How many calories you need during the body recomposition phase depends on your activity level, as well as the type of body composition you want to achieve.

Operating at a calorie deficit will help you lose weight, but may also result in muscle loss or not having the energy to work out.

Gaining muscle and lean body mass while losing fat requires some time in the gym, on activities such as resistance training.

You may need to consume more calories to get the energy you need to do this.

In between workouts, however, you can consume fewer calories to balance it out. This will help ensure you have the energy to work out, without resulting in excess calories overall.

Should You Carb or Calorie Cycle During Body Recomposition?

Whatever you choose to do, keep in mind that you need to be consistent for 12 weeks. So, think about what your lifestyle looks like and your training regimen. 

Is there a day of the week that you may benefit from higher calorie intake or more carbohydrates?

For some, it's the mental break and for others, it may truly be the fueling aspect. 

Don't mistake an increase in your calories from carbohydrates for a cheat day. This isn't the purpose and can turn into a slippery slope.

Some studies even show using specific strategies that involve increasing calories or carbohydrates to provide the same or better composition results in comparison to restriction over extended periods of time(2).

Here are three of these strategies that often work for people.  

  • Diet break which is 1-2 weeks of having calories at maintenance.

  • Refeed which is 1-3 days of higher calories primarily from carbohydrates.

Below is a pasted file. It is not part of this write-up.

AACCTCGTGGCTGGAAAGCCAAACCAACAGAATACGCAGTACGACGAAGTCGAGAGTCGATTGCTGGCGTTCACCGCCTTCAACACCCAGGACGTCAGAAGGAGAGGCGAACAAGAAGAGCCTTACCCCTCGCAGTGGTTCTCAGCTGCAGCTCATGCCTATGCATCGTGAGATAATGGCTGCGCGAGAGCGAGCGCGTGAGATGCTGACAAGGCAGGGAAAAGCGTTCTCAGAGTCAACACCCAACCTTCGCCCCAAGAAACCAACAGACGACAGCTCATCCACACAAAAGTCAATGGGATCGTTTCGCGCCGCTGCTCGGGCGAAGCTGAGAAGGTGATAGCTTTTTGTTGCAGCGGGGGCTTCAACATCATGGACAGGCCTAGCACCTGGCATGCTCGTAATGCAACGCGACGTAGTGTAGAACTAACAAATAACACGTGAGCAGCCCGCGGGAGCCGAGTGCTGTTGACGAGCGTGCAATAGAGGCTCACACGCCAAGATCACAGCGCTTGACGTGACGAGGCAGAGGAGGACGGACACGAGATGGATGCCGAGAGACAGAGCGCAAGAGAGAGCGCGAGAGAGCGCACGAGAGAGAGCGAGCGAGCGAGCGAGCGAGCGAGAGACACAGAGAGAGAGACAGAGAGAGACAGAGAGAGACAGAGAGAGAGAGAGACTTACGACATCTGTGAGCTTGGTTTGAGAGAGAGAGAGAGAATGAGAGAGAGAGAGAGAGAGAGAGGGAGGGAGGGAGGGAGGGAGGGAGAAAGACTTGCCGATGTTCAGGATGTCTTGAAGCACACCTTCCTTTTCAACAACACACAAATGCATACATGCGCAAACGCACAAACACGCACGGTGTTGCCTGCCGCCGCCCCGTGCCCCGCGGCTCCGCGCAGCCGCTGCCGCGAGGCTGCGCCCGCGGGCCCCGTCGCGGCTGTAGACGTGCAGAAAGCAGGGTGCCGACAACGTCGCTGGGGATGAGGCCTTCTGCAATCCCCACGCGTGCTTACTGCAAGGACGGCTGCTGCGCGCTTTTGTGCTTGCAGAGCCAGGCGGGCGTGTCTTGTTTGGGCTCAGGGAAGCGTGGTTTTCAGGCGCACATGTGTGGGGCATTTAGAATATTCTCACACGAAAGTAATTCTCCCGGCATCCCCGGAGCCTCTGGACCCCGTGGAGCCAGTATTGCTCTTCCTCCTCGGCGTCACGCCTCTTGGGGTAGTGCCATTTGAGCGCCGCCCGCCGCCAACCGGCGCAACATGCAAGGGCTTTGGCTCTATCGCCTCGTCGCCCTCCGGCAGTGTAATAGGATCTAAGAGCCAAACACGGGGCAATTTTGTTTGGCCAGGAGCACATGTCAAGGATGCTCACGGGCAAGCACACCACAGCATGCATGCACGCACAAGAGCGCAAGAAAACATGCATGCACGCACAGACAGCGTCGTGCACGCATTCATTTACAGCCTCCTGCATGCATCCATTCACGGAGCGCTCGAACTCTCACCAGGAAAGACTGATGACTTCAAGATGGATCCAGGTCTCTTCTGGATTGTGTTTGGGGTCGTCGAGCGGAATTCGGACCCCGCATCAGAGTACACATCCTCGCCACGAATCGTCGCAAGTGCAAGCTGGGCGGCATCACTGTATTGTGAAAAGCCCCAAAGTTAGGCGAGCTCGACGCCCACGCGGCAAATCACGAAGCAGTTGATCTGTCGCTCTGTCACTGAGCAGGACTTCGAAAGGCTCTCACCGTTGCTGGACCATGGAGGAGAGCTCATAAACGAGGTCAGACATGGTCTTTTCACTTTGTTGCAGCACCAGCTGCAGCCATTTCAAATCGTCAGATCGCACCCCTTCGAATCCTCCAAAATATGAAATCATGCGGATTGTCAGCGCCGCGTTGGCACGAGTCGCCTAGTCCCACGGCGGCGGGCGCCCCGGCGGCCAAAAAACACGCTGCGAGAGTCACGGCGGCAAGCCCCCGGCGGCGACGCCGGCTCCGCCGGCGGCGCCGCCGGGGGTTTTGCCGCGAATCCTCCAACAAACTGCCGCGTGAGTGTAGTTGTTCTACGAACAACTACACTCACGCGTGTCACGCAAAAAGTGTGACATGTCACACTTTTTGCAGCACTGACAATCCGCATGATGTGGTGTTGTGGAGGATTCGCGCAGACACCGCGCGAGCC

• A cheat meal which is a surplus of calories with a more relaxed approach regarding the macronutrients. 

Best Foods During a Body Recomposition Diet Phase

fit woman doing yoga at home

You'll want to find foods that fit your macronutrients targets, to help you reach your body composition goals.

This generally means prioritizing a high-protein diet, which will help you gain muscle mass, along with boosting your metabolism, which will help you burn fat faster.

Complement this with healthy sources of carbohydrates and fats, to sustain energy production.

As long as you don't overdo them, carbs and fats will be used as energy and won't result in excess body fat.

  1. Protein sources to look for are lean and high-quality options like chicken, ground beef, turkey, fish, shrimp, tofu, lamb, elk, cottage cheese, grass-fed whey protein powder, casein protein powder.

  2. Carbohydrate sources depend on your focus and preferences. Some common sources are rice, beans, potatoes, fruit, oatmeal, pasta, and bread.

  3. Select healthy fats like avocado, nuts, seeds, and olive oil.

Who Should Try a Body Recomposition Diet

If you're unhappy with the way your body looks, yet your BMI (body mass index) is normal for your height and weight, you probably need a body recomposition plan.

This starts with a body recomposition diet.

The goal, in most cases, is to combine fat loss with an increase in fat-free mass. The result is not necessarily a change in weight, but a change in the ratio of fat to muscle on your figure.

Losing fat and gaining muscle is the holy grail for most people. It's also difficult - it requires a well thought-out plan, time, and consistency.

You'll need to execute your plan for at least 12 weeks to see optimal results.

Yet it absolutely is possible to lose body fat and build muscle simultaneously. A quality diet is key to this, in particular eating the right things at the right time.

In addition, make sure your training is on point, with high-intensity strength training to maintain muscle growth as you lose fat and cardiovascular exercise to reduce belly fat.

To get started, consider getting a body composition scan or testing to measure your progress, prep some high-protein meals, and get to work.